Lower-Paying Jobs Mean Lower Benefits
Social Security benefits are determined by a formula that takes into consideration a person's lifetime earnings. Because many retired Hispanics, like Marte, worked low-income jobs, benefits for Latinos tend to be lower than those of other Americans.
"Lower lifetimes of earnings mean Latino retirees receive a lower benefit amount, and this contributes to the fact that they are twice as likely to be poor as other Americans receiving Social Security benefits," says Marisabel Torres, a policy analyst for the National Council of La Raza.
According to the Social Security Administration, the median income of Hispanics who worked full time was $30,000 in 2008, the most recent year for which this data is available. The average income for all working-age people that year was $40,000.
That discrepancy is reflected when Hispanics retire. The median Social Security income of Hispanics in 2008 was $10,662, compared to $10,863 for blacks and $14,262 for non-Hispanic whites. Hispanics are also hurt by having worked for employers who don't pay Social Security taxes or report their workers' wages to the federal government.
About a quarter of retirement-aged Latinos don't collect benefits. In contrast, some 90 percent of non-Hispanic white Americans who are eligible for Social Security receive benefits. Hispanics outside the system include legal residents who haven't completed a five-year waiting period for eligibility and undocumented immigrants who are barred from the program.
Immigration reform that would allow undocumented immigrants to legalize their status would boost the numbers of Hispanics receiving Social Security benefits, NCLR's Torres says. The Social Security Administration estimates that about 30 percent of those shut out of the system because they are undocumented have earned enough wages to qualify for benefits. But because of a number of other conditions they would have to meet to correct their immigration status, only about 10 percent would be likely to receive benefits, says Torres.
The Social Security Administration has many Spanish-speaking employees who can help retirement-age Latinos navigate their way through the process, says agency spokesperson Mark Lassiter. In addition, he says, this fall the agency will launch a Spanish-language interactive website that will help people estimate their Social Security retirement benefits.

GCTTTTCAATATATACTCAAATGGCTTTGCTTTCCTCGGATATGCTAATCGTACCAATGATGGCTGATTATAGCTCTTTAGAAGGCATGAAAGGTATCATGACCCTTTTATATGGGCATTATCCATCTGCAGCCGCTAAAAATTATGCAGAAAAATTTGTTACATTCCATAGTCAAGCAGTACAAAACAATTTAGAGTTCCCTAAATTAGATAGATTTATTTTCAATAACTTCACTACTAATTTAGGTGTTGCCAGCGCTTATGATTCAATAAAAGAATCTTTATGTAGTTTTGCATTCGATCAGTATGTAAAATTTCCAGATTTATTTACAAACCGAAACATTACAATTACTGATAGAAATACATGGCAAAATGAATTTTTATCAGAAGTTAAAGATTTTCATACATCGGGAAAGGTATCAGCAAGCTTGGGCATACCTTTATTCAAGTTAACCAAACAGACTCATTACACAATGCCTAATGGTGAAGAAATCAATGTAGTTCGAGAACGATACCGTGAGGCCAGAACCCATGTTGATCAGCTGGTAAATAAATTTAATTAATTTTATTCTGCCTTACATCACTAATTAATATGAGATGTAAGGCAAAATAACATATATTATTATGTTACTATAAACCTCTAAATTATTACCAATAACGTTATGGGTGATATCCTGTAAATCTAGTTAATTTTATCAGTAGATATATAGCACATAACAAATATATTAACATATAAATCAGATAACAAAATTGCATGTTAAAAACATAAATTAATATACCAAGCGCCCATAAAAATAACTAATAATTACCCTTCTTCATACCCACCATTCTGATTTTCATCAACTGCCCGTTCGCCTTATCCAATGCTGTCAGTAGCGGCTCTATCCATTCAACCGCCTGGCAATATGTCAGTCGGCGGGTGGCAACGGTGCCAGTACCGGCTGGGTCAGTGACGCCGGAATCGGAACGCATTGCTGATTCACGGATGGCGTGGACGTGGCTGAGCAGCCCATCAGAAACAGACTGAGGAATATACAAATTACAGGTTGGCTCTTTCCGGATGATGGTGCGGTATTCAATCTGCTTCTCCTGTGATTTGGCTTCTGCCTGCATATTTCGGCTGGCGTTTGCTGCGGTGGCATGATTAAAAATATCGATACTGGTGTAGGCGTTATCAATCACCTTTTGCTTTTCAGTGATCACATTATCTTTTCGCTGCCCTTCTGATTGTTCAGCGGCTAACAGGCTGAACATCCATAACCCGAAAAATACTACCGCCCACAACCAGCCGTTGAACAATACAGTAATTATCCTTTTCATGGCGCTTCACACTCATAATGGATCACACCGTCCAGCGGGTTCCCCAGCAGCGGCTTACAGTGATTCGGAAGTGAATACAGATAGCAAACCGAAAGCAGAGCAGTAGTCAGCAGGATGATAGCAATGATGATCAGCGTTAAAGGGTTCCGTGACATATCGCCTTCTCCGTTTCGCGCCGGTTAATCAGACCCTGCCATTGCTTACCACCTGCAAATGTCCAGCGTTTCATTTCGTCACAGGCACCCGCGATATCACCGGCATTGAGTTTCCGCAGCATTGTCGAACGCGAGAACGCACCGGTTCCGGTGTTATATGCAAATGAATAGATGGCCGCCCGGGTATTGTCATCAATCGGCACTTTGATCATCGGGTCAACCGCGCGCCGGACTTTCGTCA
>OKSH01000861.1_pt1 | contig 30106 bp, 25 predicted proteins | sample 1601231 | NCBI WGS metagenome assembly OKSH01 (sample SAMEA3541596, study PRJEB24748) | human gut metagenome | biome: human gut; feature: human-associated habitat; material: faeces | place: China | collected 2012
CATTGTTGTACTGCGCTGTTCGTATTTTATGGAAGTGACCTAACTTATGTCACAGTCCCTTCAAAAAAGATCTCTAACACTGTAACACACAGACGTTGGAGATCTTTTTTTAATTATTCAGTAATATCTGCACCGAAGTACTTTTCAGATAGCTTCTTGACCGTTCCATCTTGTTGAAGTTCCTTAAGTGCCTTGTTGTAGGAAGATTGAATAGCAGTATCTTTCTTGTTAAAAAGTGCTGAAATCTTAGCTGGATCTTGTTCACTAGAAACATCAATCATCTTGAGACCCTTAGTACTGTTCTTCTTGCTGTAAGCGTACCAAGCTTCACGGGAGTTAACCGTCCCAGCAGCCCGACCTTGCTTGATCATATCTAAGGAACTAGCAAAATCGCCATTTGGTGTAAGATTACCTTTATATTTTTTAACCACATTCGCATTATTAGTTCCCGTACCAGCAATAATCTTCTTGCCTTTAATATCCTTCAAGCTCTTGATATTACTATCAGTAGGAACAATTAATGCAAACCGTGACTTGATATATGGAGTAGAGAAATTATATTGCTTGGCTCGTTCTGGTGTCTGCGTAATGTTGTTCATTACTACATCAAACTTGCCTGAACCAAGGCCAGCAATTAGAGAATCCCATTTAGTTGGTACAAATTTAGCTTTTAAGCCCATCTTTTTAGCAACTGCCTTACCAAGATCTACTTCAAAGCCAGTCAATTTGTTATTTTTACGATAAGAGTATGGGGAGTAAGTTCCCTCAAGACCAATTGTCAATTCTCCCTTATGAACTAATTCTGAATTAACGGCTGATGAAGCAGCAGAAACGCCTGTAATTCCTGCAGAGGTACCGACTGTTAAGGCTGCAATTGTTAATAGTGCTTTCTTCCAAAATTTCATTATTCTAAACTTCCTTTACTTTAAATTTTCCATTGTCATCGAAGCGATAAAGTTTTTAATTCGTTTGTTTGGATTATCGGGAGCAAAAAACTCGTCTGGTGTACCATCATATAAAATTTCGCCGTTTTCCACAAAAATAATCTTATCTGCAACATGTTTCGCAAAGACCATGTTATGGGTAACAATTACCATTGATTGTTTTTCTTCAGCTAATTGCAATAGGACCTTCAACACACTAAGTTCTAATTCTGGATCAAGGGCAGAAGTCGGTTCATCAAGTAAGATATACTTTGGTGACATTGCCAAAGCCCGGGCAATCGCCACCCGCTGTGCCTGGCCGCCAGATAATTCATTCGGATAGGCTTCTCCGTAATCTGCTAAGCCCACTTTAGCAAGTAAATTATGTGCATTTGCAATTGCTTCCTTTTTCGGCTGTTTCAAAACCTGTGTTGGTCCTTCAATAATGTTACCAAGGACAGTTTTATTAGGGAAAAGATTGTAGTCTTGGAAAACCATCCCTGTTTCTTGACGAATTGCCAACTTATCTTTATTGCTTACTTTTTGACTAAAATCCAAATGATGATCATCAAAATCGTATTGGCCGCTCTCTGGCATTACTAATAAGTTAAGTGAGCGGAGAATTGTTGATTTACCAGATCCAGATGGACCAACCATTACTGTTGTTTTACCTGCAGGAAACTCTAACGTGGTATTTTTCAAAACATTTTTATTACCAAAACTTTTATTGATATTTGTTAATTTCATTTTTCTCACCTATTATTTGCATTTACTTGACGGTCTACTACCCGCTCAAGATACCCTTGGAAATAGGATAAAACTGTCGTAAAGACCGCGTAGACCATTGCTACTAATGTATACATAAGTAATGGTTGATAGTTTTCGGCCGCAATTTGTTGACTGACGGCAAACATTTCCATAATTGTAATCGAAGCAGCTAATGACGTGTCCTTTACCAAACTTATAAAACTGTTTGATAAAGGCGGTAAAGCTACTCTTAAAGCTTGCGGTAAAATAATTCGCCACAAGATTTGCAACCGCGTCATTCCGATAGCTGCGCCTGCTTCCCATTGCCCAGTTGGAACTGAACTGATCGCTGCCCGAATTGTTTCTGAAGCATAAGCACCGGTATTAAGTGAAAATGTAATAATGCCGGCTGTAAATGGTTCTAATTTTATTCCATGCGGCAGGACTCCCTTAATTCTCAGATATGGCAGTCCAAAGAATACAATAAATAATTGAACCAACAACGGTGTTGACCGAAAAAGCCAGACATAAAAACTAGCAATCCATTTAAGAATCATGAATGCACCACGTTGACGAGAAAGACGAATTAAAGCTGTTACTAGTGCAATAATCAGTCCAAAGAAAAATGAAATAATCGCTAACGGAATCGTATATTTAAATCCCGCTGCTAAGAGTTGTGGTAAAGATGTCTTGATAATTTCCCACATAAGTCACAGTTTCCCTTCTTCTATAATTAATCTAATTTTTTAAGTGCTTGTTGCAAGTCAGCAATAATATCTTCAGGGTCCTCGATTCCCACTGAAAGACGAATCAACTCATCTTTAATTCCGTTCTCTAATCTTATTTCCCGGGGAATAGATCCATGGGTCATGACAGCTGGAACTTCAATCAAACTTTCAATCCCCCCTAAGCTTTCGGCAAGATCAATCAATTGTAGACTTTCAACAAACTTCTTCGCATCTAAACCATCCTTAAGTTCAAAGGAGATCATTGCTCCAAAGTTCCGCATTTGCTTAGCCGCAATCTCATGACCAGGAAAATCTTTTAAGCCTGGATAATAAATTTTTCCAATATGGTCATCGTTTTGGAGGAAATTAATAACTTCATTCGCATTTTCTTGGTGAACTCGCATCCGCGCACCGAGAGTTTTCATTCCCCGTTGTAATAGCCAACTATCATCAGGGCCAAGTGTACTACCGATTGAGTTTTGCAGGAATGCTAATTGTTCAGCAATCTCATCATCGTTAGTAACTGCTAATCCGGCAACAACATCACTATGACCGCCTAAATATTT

"When it comes to the benefit structure, all Americans are treated the same," Lassiter says. "But we're doing everything we can to reach out to Latinos and make them aware of Social Security benefits and programs."
While older Hispanics, like Marte, are more likely to live with family members than other Americans, Garcia of Syracuse University says the recession has spawned a new trend: A growing number of retired Hispanics who are dependent on Social Security and once were "empty nesters" have had newly unemployed children move back in with them.
"So Social Security provides economic stability for elderly parents whose adult children are economically unstable due to the economic recession," Garcia says. The recession is also hurting Hispanic retirees who try to bolster their income with part-time jobs, he adds, Latinos are often the last hired and the first fired.
With fewer and fewer companies offering their workers pensions and the absence of discretionary income producing a low retirement-savings rate among Hispanics, Latinos will continue to rely on Social Security for most of their retirement income for decades.
But there's a looming problem: As more Hispanics rely on Social Security, there may be less to depend on.
To make sure Social Security remains financially sound, some politicians have suggested raising the eligibility age to 70.
But that—and any other attempt to diminish Social Security benefits—would disproportionately hurt Latinos and other low-income people who need the program the most, Garcia says.
"We need to keep Social Security away from politicians," he says. "We need to recognize its success."
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